When Castree approached the CEOs of the top 25 agencies in Australia to get involved, they all said yes without hesitation: “I think they see the opportunity to do fantastic creative work, we have this vision that many creative agencies will win awards next year for work they do on Earth Hour. It’s a competitive industry but at the end of the day there is a lot of camaraderie and mutual respect,” says Castree.
Jay Benjamin, joint-ECD of JWT Sydney [with Andy DiLallo], endorsed the call-to-action, saying this is why he got into advertising.
“This is a really special and rare opportunity. I was an environmental science major early in my university days but never felt I could make a difference (or much money) without the ability to speak to millions of people. So I moved over to mass communication hoping that one day something like this would pop up. Now it has,” he says.
US born DiLallo added that last year at Cannes his fellow countryman Al Gore put out a challenge to the industry to help lead the charge on creating awareness of global climate change and with Earth Hour 2008 Leo Burnett has found a way to answer this challenge: “This is a great way to all come together in a truly selfless act, something far too rare in our business,” he says.
“It’s great that something as simple as turning our lights off can light up the creative community,” says Warren Brown, ECD of BMF. “Getting us all involved in making all Australians aware and conscious of our lifestyles and how they impact on the planet is a truly worthwhile cause.”
Similarly, Garry Horner, creative director of Whybin\TBWA Sydney, says it’s important for every agency to become involved. One of its clients is the SMH, but Horner says other clients they have approached are also keen: “Here is an amazingly exciting conceptual area to be working in because you can break all the boundaries. It’s creating a huge social movement and being able to touch people in that way is fantastic,” says Horner.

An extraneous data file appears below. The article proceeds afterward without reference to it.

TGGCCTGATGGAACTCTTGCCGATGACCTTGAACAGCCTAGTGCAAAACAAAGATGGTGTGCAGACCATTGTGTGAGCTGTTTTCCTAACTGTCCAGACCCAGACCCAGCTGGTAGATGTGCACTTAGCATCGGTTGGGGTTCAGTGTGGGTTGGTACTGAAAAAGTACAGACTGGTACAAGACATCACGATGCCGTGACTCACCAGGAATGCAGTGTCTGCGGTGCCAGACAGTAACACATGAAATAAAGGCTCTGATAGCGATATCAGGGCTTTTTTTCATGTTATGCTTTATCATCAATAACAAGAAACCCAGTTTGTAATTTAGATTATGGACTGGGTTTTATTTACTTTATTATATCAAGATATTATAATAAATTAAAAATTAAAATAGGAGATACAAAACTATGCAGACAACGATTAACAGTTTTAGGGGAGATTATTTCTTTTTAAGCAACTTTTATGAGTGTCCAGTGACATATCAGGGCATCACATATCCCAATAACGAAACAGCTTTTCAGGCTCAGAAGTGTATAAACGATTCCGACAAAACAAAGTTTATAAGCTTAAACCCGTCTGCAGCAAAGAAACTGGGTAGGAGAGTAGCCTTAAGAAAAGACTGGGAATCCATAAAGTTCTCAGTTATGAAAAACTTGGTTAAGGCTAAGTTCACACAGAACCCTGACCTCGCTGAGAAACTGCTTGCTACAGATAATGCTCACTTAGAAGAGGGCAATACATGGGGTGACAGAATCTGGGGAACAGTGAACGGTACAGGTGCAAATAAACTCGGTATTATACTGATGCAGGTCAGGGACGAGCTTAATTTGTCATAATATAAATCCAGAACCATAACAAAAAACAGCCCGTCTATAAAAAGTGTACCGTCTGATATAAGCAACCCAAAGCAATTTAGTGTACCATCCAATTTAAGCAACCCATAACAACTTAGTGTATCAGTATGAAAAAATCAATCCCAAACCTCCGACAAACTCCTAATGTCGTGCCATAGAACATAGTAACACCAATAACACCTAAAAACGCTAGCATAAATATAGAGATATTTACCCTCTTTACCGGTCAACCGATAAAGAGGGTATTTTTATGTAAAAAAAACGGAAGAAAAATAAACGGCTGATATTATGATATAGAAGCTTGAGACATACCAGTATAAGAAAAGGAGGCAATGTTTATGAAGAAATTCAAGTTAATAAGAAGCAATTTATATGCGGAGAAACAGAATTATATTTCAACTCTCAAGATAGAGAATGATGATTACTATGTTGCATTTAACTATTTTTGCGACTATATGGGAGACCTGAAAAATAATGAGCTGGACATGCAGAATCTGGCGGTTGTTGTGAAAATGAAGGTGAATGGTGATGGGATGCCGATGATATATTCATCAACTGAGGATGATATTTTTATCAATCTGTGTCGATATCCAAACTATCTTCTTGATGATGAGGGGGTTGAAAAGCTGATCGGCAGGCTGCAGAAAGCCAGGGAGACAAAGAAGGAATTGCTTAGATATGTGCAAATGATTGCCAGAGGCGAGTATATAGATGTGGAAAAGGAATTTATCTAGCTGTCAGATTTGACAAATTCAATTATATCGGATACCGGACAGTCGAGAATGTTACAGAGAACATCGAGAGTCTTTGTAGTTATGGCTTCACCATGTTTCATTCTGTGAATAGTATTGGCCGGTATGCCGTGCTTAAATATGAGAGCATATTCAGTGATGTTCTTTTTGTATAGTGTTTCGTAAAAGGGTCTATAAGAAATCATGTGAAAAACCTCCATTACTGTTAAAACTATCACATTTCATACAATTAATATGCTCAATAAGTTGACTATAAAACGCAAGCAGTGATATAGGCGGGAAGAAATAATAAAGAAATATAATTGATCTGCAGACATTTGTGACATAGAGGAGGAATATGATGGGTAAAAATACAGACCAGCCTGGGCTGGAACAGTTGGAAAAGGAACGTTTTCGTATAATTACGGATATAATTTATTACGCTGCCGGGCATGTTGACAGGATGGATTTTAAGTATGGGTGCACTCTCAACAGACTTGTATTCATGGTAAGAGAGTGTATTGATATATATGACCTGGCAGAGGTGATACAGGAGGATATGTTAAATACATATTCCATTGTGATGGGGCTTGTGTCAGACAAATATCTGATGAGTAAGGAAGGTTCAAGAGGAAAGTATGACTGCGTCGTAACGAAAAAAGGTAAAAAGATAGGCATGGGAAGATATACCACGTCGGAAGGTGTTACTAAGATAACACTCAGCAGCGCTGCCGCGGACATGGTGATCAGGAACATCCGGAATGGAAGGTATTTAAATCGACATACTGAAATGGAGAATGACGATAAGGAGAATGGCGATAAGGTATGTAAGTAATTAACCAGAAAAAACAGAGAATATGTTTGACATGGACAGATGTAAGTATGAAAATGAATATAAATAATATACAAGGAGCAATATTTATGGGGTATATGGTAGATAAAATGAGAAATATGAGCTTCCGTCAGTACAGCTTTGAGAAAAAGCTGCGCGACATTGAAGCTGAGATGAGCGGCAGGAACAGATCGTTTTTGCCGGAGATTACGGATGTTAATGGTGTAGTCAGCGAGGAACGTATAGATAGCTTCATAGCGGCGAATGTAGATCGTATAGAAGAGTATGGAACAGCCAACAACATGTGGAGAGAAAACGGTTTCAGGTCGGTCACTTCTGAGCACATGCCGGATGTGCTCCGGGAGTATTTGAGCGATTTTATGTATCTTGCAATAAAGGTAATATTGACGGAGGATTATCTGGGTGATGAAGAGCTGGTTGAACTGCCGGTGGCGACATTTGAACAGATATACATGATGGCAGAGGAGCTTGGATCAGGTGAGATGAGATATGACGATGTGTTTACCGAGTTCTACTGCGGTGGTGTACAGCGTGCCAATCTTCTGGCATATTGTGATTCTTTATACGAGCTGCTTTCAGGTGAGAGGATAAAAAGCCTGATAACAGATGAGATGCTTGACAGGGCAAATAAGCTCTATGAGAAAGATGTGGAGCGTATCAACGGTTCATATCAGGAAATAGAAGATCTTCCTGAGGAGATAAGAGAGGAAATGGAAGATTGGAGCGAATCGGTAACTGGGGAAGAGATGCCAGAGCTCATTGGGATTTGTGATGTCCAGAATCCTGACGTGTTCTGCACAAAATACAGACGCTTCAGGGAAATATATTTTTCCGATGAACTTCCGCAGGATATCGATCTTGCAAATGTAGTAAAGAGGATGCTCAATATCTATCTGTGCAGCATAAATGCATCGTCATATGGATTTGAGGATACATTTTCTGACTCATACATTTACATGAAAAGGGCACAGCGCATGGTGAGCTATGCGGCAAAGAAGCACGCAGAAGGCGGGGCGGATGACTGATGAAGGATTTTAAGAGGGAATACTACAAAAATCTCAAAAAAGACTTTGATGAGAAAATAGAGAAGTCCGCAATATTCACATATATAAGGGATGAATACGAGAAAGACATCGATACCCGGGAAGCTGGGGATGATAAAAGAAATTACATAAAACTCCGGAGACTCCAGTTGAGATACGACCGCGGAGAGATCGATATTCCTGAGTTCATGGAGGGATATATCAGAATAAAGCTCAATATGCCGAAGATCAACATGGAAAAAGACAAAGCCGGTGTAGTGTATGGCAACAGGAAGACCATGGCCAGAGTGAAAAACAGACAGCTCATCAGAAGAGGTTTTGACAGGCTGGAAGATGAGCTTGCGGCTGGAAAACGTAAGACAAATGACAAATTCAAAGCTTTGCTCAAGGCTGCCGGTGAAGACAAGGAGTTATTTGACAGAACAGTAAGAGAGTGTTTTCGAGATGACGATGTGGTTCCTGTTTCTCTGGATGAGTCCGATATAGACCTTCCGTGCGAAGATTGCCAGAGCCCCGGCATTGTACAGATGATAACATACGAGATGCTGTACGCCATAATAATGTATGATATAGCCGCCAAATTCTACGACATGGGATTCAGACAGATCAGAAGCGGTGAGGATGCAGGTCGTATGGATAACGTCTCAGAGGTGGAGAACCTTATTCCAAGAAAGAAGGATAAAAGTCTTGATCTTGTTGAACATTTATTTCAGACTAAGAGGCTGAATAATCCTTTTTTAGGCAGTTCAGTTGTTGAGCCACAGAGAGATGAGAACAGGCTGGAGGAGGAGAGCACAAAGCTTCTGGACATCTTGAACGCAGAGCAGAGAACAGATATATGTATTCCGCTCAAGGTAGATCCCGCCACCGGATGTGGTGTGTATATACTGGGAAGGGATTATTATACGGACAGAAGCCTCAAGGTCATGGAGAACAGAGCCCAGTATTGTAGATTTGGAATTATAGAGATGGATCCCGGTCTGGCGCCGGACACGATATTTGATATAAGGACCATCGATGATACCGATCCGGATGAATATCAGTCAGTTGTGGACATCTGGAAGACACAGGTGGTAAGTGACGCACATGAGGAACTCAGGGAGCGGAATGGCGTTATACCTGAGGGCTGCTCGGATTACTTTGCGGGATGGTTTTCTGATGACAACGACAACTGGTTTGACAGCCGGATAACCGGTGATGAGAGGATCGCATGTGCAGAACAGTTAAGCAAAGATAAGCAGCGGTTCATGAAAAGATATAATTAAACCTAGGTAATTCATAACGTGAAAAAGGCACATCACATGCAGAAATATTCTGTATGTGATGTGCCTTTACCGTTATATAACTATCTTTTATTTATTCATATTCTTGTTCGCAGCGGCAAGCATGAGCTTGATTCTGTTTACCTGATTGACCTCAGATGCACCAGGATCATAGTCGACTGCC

Castree doesn’t think the fact that Earth Hour won Titanium last year at Cannes will deter the judges from awarding it again: “Just like Nike can win awards every year for the work it does around the world I don’t see why Earth Hour can’t win creative awards every year. It’s no different to any other brand in that sense,” he says.
Ads should run between February 1, 2008 and March 29, 2008 and reflect Earth Hour’s ultimate goal of getting people to reduce their carbon emissions by five percent a year. They can support the Earth Hour event, combat global warming in general, or be more specific, such as provide tips to reduce people’s environmental footprint on the planet. The brief and guidelines are being emailed to 360 industry leaders for distribution to their agencies. All the members of the AANA and MFA will also receive the brief.
Agencies can download the ‘Earth Hour Advertising Partnership Kit’ via this FTP site:
Pictured: The CEOs and CDs of some of Australia’s top agencies gathered this week for the Earth Hour 2008 briefing at Leo Burnett’s Sydney and Melbourne offices.